Eurozone companies’ fundamentals remain solid

Since 2008, businesses have been very cautious in managing both their operations and their assets and liabilities. Second-quarter results generally exceeded expectations.

  • Revenue growth remains very low, especially in the eurozone. Margins declined slightly: costs remain under control.
  • Investment policies varied. Excessively indebted businesses are still cautious. In contrast, businesses with healthy debt ratios are beginning to increase their spending on investments (capex and/or acquisitions).
  • Net-debt-to-EBITDA ratios are slightly up. Companies’ cash levels remain satisfactory. 

Cyclical businesses underscore that the economic climate remains uncertain and that a significant slowdown in emerging markets could impact their profits. IG companies in the eurozone’s periphery are still too heavily indebted and will remain “creditor-friendly” in the medium term. The eurozone is still hindered by fragmentation between the eurozone core and periphery. Obtaining access to credit is more difficult and more expensive for peripheral businesses.

What kinds of performances are we seeing on credit markets?

Since the beginning of the year, the high-beta segments of the credit market have performed well. The determining factors were monetary policies (the Fed’s maintenance of the status quo in particular) and the improved global macroeconomic outlook (an encouraging sign for microeconomic outlooks). Therefore:

  • HY narrowed to 75bp whereas IG remained virtually stable at 140bp (adjusted spread option). Within IG, the high-beta segments outperformed: peripheral financial and non-financial issuers declined by 81bp and 7bp, respectively, whereas non-financial core issuers increased by 12bp.
  • HY credit posted a +6.5% yield vs. only +1.4% for IG credit. Within IG, financial and non‑financial peripheral issuers posted better performances than non-financial core issuers (+5.2% and +2.9% respectively vs. +0.6%).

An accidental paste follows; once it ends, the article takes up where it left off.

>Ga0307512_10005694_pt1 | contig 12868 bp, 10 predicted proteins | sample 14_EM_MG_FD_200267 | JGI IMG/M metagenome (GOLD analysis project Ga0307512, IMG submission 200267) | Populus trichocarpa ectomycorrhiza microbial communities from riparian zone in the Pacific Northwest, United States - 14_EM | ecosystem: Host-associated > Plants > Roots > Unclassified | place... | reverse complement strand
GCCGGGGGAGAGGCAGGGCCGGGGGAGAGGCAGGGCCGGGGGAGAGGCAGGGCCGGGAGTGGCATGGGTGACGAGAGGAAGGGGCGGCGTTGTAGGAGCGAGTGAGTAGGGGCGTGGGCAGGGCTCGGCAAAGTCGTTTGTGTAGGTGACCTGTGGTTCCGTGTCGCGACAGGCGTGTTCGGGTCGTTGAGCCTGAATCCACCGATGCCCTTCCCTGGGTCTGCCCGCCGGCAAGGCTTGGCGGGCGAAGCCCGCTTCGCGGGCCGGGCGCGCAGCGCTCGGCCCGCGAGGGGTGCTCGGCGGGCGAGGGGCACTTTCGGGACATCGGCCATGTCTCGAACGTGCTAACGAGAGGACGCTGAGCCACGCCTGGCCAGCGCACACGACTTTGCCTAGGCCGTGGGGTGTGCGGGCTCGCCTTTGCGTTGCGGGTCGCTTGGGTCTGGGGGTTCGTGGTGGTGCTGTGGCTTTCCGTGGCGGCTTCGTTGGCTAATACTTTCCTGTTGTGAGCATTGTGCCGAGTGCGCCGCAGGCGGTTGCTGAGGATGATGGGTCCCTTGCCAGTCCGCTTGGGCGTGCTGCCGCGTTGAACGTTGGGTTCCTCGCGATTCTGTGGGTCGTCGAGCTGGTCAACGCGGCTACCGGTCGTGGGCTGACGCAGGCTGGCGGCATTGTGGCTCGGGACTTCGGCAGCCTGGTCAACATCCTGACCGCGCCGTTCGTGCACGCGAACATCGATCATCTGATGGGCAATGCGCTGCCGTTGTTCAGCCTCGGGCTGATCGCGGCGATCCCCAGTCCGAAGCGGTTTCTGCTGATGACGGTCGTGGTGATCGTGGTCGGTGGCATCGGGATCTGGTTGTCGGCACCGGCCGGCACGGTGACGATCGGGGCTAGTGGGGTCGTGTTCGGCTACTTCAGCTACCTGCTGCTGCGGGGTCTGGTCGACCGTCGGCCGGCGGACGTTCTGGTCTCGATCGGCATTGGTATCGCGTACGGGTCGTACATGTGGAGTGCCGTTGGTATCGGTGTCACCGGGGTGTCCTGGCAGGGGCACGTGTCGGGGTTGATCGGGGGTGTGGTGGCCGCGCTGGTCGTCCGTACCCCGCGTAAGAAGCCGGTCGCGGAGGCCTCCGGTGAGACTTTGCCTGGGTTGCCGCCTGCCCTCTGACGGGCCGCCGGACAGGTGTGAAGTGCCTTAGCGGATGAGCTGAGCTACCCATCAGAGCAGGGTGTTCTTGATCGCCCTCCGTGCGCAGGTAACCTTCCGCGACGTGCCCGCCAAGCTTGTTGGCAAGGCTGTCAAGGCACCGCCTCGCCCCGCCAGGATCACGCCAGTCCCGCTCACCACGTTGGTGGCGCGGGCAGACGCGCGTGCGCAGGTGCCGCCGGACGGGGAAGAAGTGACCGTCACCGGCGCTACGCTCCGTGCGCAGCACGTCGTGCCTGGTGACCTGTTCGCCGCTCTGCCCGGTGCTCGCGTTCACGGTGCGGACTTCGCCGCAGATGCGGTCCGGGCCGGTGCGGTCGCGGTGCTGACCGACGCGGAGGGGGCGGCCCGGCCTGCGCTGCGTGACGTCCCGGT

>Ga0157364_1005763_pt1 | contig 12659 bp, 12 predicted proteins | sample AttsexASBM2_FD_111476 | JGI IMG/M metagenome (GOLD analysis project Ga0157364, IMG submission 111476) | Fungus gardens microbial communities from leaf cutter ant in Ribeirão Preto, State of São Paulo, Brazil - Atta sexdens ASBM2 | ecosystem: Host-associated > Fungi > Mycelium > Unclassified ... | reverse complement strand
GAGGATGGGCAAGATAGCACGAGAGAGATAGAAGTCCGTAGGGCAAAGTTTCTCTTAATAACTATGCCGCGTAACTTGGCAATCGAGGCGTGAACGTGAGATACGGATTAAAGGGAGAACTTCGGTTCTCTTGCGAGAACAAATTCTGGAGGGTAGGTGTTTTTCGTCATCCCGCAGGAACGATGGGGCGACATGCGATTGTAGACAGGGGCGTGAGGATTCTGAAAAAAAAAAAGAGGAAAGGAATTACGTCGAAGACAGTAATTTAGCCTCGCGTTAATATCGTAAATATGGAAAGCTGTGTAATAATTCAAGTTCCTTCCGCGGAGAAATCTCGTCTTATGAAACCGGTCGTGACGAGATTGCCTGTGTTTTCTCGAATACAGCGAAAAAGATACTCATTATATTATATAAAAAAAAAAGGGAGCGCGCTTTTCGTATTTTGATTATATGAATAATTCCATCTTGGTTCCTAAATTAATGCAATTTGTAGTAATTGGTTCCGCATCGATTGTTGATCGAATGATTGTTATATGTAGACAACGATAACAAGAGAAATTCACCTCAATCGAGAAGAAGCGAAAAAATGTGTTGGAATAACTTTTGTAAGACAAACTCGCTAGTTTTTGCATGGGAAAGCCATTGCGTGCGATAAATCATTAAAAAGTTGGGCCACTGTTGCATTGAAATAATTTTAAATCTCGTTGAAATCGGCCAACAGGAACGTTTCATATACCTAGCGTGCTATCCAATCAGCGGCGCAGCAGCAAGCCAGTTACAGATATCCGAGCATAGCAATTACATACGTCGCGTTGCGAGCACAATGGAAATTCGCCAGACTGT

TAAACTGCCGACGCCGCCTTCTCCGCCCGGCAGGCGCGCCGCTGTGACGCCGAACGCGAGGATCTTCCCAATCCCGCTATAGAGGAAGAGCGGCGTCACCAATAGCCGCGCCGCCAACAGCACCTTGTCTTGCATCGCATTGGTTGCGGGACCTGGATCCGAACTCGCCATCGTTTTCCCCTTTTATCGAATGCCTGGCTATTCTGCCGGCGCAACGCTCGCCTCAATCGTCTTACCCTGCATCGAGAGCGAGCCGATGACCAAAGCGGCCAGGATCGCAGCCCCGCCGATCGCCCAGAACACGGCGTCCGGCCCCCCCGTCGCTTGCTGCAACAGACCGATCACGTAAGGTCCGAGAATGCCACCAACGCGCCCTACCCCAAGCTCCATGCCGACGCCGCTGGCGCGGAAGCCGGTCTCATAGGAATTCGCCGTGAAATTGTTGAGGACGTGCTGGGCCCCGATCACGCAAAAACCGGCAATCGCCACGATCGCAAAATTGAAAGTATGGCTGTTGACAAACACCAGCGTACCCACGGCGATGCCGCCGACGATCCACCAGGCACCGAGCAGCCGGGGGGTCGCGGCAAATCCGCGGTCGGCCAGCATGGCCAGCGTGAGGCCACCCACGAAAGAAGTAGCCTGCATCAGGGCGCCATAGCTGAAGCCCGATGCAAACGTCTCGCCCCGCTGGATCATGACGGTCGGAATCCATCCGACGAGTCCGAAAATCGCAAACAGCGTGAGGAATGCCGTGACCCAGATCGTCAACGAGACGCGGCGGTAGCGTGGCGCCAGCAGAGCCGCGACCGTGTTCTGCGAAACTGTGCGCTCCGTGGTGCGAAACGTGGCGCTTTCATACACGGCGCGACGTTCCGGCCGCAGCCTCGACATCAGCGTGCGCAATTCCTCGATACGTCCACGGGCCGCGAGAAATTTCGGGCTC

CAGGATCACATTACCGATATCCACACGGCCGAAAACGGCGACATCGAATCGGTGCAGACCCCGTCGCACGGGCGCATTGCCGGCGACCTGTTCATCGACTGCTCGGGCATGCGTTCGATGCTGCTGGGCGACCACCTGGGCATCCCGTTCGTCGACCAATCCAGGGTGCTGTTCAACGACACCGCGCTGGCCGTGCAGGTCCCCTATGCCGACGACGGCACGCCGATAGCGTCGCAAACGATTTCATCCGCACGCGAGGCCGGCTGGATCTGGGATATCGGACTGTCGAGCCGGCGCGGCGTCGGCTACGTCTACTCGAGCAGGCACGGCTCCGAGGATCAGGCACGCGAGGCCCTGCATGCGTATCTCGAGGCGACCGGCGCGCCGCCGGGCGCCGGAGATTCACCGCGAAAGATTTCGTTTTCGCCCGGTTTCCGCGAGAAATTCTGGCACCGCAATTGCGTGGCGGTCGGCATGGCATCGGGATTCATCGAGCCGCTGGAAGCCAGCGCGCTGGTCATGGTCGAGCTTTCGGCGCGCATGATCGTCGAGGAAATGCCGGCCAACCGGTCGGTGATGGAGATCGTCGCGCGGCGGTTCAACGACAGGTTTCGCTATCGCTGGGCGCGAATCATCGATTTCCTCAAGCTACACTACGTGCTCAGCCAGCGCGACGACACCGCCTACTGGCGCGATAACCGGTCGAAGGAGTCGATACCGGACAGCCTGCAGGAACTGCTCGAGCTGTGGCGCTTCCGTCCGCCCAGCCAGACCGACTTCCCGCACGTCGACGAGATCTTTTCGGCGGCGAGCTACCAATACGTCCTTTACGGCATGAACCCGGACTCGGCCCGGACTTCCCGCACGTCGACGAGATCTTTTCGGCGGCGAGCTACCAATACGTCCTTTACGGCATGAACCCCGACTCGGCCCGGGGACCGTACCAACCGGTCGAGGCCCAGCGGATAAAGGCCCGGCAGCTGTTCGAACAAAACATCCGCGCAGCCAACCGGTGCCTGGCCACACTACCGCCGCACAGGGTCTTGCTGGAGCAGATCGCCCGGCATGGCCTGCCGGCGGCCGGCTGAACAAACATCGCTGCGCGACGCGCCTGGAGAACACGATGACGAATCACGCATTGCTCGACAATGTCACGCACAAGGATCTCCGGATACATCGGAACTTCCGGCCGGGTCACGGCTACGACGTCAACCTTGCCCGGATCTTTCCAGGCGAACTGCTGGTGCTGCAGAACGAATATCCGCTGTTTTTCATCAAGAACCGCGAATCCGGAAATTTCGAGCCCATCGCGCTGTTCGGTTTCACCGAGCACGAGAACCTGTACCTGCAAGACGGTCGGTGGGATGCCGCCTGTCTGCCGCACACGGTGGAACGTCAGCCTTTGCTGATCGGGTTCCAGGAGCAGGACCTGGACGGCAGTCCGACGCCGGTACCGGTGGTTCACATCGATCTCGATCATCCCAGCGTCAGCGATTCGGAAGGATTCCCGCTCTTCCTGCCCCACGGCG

Positioning on issuers that offer an attractive spread

We have identified two significant risks inherent to the European IG market:

  • Macro risk. A worse-than-expected deterioration (return of sovereign risk in the eurozone) or better-than-expected growth (accelerated increase in interest rates and rotation to equity markets) would have a negative impact on credit.
  • The end of the low interest rate climate that has prevailed on bond markets worldwide.

Let’s focus on the second risk: what strategy should be adopted in a context of interest-rate increases? A bond’s yield includes an interest rate component and a credit component. A very bleak scenario for credit would be an increase in interest rates coupled with widening spreads (scenarios seen in June 2013). However, historical data shows that when bond yields increase, credit spreads decrease: an improved economic climate leads to better microeconomic outlooks. Ever cautious, central banks will do anything to avoid an increase in long rates that hurts growth. In this context, the spread offers protection against an increase in interest rates. It is therefore best to combine issues with high potential spread tightening and short to medium term maturity. The possibility that IG spreads will tighten is fairly low (see September 2013 Cross Asset article “The link between credit spreads and bond yields: is this time different?”). However, this market offers attractive sources of value:

  • Peripheral debt. The spread on peripheral debt is nearly double that of core debt for financial and non-financial issuers. The yield on medium/long-term maturities is particularly attractive.
  • Financial debt. The ratio of financial-to-non-financial debt spreads for companies in the core and periphery reached 1.35x and 1.5x respectively. It is still more attractive than industrial debt on different maturities. At the same time, in order to offset sovereign risk with the financial structure, we continue to favour core issuers in the Lower Tier 2 segment that provide the highest beta and peripheral issuers in the senior debt segment with low betas. 

In contrast, we remain very cautious on the core non-financial issuers segment. The spread is too low and no longer compensates for macro risk or the risk of an interest rate hike.

The most positive stages of the cycle are behind us (in terms of tightening spreads and higher yields compared to governments bonds). The most likely scenario over the coming months is a gradual normalisation of spreads. As a result, to maximise performance, positioning on segments that offer the best spread is an attractive proposition.

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Almost all peripheral issuers are in defensive sectors

 

 

 

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Some companies are beginning to increase their spending on investments

 

 

 

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The spread on core non-financial issuers is too narrow

 

 

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Valentine AINOUZ, Strategy and Economic Research at Amundi